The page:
When trying to manage MS, there are tons of things we can be doing to help. They range from how we think about or disease, to sleep, how we move to what we eat. But what can we do right now to manage our MS better? In no particular order..
Vitamin D has been shown to be both a protective factor of preventing the onset of MS as well as something that can reduce symptoms and disease course in those who have MS. Getting outside even for just 20 minutes each day can be beneficial. Bonus points if you get outside in the morning, it will benefit your circadian rhythms, even if it’s cloudy.
Getting outside can potentially boost your mood and relieve stress as well. If you’re spending time in nature or in the woods, nature can have a drastic impact on your overall stress levels and improve your quality of life. Spending time in nature can lower your cortisol levels, pulse rate, blood pressure and increase your parasympathetic nervous system activity.
I can already feel the dirty looks coming my way through the computer. Exercising when you’re exhausted is hard. I get it. I’ve been there too. But action begets action. Which is true for any action, by the way. If you do a little exercise one day, the easier it will be to exercise the next day.
Exercise can be very beneficial for individuals with MS. Exercise can help with stability, mobility, strength and can give mental benefits as well. Sometimes the exercise methods might need to be adjusted depending on limitations, but just because someone might have some physical limitations, does NOT mean that exercise shouldn’t be considered as a treatment modality.
Something to consider if you’re just starting out on your exercise journey would be to find either a physical therapist or personal trainer who is familiar with MS or autoimmune disease. They will be able to program for your needs in an individual way, while keeping your specific needs in mind.
Sleep is essential for health. Sleep is when our bodies renew our cells and repair damaged tissue. Sleep can also help with fatigue, help to prevent relapses, promote new cellular growth and reduce cortisol levels.
Yes, it can be hard to get quality sleep when you have MS. Spasticity, pain and nocturia can keep you up or wake you up plenty. But there are many lifestyle modifications you can make to try and help improve your sleep, despite these struggles.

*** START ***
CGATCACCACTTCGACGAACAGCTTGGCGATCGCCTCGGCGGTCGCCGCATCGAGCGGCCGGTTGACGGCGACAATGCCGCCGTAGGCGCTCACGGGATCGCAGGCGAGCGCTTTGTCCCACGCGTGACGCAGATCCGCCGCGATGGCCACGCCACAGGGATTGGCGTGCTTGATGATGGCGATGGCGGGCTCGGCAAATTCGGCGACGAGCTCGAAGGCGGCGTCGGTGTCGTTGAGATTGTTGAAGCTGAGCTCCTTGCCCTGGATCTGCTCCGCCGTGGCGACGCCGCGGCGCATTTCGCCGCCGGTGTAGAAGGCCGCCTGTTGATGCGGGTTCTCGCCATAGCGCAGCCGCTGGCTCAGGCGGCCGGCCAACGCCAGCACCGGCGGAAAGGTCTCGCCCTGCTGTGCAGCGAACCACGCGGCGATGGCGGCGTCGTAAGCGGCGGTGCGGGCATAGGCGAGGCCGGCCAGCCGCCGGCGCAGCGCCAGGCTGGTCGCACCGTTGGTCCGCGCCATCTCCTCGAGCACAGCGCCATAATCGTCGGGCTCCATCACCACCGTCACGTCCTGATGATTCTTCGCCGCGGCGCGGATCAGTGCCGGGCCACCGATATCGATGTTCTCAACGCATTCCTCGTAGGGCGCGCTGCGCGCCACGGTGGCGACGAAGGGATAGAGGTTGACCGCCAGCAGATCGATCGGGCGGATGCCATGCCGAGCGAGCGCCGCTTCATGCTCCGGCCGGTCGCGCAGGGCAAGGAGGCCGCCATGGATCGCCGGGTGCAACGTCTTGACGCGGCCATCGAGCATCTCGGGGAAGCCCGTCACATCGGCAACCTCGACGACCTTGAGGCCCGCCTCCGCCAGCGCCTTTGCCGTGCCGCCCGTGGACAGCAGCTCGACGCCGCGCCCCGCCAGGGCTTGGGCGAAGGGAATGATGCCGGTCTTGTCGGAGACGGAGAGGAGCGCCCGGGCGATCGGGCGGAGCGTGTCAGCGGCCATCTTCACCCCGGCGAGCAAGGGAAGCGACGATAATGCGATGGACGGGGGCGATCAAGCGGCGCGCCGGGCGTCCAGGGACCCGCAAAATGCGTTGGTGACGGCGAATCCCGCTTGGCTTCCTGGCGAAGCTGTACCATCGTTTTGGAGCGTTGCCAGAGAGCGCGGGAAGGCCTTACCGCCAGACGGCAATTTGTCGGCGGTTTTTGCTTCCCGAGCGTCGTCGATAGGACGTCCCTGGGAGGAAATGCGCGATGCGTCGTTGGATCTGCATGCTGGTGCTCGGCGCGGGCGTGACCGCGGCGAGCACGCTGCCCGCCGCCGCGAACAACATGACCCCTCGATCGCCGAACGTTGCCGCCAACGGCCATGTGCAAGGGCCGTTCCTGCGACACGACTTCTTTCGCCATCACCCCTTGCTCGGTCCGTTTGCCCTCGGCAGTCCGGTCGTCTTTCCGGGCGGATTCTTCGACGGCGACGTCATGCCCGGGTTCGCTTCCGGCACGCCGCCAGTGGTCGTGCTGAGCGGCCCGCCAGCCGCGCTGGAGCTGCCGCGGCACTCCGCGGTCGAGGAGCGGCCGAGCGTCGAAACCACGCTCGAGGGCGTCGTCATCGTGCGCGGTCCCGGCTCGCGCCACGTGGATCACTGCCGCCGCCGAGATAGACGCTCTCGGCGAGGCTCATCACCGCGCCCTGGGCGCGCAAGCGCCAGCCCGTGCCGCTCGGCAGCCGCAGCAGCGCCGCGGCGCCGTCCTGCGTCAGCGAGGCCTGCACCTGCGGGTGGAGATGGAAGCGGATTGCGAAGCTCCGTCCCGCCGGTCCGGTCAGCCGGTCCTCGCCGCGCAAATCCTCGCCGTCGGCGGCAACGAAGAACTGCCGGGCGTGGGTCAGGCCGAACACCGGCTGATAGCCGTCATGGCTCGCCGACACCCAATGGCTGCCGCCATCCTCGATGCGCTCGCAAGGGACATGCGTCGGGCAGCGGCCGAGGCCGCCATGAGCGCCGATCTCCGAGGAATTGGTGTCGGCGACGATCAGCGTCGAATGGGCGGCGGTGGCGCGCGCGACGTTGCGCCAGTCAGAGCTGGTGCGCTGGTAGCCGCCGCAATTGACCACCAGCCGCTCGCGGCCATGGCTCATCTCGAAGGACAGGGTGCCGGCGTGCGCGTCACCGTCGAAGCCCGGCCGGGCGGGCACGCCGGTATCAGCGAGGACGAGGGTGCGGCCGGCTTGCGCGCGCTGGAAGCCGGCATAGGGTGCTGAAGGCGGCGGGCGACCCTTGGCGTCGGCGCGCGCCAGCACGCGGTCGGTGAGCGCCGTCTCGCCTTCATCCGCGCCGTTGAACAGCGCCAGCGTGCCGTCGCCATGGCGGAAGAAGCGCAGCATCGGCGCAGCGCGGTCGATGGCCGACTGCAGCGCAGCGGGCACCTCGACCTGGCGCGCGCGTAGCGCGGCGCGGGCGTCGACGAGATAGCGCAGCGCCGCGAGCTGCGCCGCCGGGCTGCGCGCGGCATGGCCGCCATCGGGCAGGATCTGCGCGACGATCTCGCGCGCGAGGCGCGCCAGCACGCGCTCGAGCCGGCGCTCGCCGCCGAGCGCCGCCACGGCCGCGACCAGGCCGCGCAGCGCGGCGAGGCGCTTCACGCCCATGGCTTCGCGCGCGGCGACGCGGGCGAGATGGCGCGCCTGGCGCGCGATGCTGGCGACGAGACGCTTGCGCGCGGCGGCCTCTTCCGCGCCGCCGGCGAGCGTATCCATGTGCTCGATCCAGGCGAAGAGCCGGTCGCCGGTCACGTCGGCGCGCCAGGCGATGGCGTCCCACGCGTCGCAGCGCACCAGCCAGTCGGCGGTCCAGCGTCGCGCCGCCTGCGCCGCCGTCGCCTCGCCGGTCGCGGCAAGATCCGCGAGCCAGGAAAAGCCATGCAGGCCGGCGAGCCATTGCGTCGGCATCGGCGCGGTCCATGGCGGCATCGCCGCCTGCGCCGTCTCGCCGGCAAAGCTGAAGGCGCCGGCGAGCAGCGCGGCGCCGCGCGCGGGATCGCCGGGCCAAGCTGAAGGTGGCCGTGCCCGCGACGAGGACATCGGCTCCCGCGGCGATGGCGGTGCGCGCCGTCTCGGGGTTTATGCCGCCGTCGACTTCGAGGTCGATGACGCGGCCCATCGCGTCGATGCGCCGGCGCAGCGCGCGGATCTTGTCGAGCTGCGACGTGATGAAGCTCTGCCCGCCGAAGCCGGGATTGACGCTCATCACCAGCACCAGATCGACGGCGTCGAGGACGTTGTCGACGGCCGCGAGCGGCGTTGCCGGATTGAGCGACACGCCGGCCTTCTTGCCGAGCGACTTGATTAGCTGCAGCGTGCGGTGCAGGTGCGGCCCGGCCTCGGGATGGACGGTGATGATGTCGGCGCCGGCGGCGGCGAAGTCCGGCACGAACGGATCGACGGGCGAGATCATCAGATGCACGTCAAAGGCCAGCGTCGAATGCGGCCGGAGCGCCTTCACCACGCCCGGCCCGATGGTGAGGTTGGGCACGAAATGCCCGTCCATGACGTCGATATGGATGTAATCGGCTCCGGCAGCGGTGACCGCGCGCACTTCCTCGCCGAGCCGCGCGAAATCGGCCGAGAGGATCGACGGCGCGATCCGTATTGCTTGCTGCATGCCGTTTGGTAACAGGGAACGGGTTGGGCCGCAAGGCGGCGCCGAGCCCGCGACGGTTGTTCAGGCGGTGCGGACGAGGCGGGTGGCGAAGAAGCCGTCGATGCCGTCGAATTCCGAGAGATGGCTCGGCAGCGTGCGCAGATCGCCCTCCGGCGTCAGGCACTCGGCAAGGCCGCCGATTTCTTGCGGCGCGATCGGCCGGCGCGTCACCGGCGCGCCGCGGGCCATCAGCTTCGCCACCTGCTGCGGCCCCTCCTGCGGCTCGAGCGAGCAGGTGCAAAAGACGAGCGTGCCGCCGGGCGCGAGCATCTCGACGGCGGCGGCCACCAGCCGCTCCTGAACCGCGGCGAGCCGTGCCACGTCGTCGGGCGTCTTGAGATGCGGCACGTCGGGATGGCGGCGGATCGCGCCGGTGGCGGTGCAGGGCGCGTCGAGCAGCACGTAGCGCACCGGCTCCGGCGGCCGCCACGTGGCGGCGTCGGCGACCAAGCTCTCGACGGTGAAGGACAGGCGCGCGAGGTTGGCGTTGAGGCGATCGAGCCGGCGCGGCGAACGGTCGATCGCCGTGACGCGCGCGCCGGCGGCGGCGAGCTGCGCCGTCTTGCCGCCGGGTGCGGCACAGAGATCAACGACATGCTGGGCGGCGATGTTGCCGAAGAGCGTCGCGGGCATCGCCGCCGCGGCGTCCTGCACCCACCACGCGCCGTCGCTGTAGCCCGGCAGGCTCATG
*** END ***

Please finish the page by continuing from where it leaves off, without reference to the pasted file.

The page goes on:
What is on the end of your utensil can make a massive difference. Eating foods that contribute to inflammation only add fuel to the MS fire. However, eating foods that lower overall inflammation as well as specific foods that contribute to brain health, like omega 3s, will drastically improve your functioning, progression and prognosis.
One of the best things you can do first is to eliminate gluten. In the literature, some correlations between celiac disease and MS have been noted. Gluten is also very inflammatory and can contribute to leaky gut, or intestinal permeability. Which can lead to systemic inflammation and additional autoimmune disease.
Adding healing foods into your day will not only possibly reduce your symptoms it can possibly reverse progression, as in the case of Dr. Terry Wahls, and prevent further progression. Changing your diet will not cure you, but it can certainly help.
Mindfulness has been one of the best additions to my healing game yet. It has helped me in so many areas, and MS has just been one of them. In terms of MS, it has helped me with pain management and overall outlook on my disease. I routinely meditate as my mindfulness practice as well as take mindful walks, where I try to notice everything around me.
Mindfulness practices have been shown to help with quality of life, anxiety, fatigue and pain. It can look different for everyone too, meditation, yoga, exercise, cooking etc. You can make almost anything a mindfulness exercise if you’re aware of what you’re doing, what it feels like, what smells are present, what sounds you hear.
Despite doctors, the internet, your Aunt Becky telling you there is nothing you can do for your MS besides take medication, there is plenty you can do. This isn’t a complete list either, it’s what I would pick if I only could pick 5 things. These are the things I help my clients slowly integrate into their lives when we work together to help improve symptoms. If you’re interested in reading about which foods I specifically recommend for MS, click here!
The physiological effects of Shinrin-yoku (taking in the forest atmosphere or forest bathing): evidence from field experiments in 24 forests across Japan: https://www.ncbi.nlm.nih.gov/pubmed/19568835
A Case of Multiple Sclerosis and Celiac Disease: https://www.ncbi.nlm.nih.gov/pmc/articles/PMC3556850/